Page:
Friday, April 3, 2015

Audit - impairment assessment - identification of cash-generating units within a legal entity

Recently, we came across a interesting observations relating to impairment assessment when we audit a legal entity. The entity, which consist of 3 business divisions, is profit-making from an overall perspective. By looking at the surface, one might conclude that there's no indication of impairment. Is this appropriate and sufficient?

When we dealt with the audit further (which is a new audit client), we noted that one of the three business division is in loss-making and in gross loss position. The assets are not generating return that is within management's expectation. Is this considered an indication of impairment? Yes.

Question: when carrying out impairment assessment , do we have to consider 3 business divisions or just 1 legal entity?

Looking at IAS 36, a principle of identifying a CGU is to identifying the lowest level of cash generating unit that generate independent cash flow. We noted that the cash flow of this loss-making business division is independent of other 2 business divisions (i.e. non-interdependent) and there's a separate management team dealing with this business division.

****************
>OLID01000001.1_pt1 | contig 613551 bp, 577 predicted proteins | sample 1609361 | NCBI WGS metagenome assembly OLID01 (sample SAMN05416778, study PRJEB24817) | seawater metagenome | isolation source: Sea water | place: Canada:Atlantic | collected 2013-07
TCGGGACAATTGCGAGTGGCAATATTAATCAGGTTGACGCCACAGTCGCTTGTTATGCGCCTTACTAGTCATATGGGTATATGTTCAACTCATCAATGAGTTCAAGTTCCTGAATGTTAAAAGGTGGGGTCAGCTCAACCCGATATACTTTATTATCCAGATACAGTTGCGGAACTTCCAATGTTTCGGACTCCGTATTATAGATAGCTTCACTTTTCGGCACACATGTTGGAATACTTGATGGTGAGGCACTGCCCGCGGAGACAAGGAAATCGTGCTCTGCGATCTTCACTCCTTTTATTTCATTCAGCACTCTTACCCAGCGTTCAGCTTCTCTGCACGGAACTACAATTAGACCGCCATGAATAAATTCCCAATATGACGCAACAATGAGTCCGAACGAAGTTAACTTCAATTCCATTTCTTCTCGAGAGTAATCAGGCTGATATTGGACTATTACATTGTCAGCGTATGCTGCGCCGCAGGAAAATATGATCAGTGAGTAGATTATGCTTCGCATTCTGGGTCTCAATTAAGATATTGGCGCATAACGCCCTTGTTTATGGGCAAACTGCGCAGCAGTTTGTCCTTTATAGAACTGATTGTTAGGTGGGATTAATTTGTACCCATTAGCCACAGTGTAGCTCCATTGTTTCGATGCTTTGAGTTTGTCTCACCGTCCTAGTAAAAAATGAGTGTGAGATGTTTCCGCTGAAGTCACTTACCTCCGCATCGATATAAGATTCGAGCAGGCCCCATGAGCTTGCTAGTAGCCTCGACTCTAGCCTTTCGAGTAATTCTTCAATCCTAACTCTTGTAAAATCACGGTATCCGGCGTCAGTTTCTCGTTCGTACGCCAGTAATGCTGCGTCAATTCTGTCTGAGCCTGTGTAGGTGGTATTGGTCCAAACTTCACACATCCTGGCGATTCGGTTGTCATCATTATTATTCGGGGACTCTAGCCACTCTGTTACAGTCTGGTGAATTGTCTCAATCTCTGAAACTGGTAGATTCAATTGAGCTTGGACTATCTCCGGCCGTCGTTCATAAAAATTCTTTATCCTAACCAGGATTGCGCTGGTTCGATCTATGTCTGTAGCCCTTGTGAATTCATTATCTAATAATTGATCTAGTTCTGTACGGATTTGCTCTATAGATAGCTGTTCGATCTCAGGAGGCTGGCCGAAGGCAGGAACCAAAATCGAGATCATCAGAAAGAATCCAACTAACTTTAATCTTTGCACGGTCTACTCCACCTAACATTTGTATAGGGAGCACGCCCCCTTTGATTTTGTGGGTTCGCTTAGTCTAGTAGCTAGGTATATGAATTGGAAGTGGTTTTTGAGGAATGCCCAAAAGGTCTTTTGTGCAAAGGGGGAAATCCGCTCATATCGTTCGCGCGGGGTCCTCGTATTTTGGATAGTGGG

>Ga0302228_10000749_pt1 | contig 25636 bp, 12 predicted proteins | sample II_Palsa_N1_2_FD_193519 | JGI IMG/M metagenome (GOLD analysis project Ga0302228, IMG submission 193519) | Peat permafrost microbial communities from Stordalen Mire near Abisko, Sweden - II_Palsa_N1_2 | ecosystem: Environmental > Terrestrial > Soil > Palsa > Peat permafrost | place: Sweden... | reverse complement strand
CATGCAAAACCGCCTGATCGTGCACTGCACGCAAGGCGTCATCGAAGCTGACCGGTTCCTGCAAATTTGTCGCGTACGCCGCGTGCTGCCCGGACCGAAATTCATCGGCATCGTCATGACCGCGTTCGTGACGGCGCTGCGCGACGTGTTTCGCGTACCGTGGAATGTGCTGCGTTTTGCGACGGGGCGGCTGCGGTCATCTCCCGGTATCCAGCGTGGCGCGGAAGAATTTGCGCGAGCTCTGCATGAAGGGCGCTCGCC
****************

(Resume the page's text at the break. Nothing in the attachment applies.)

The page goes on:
As a result, we have proposed management to reconsider the impairment assessment and request management to estimate the recoverable amount of CGU for the loss-making business division. A impairment was provided subsequent to management's re-assessment.

Morale of the story: look into details.

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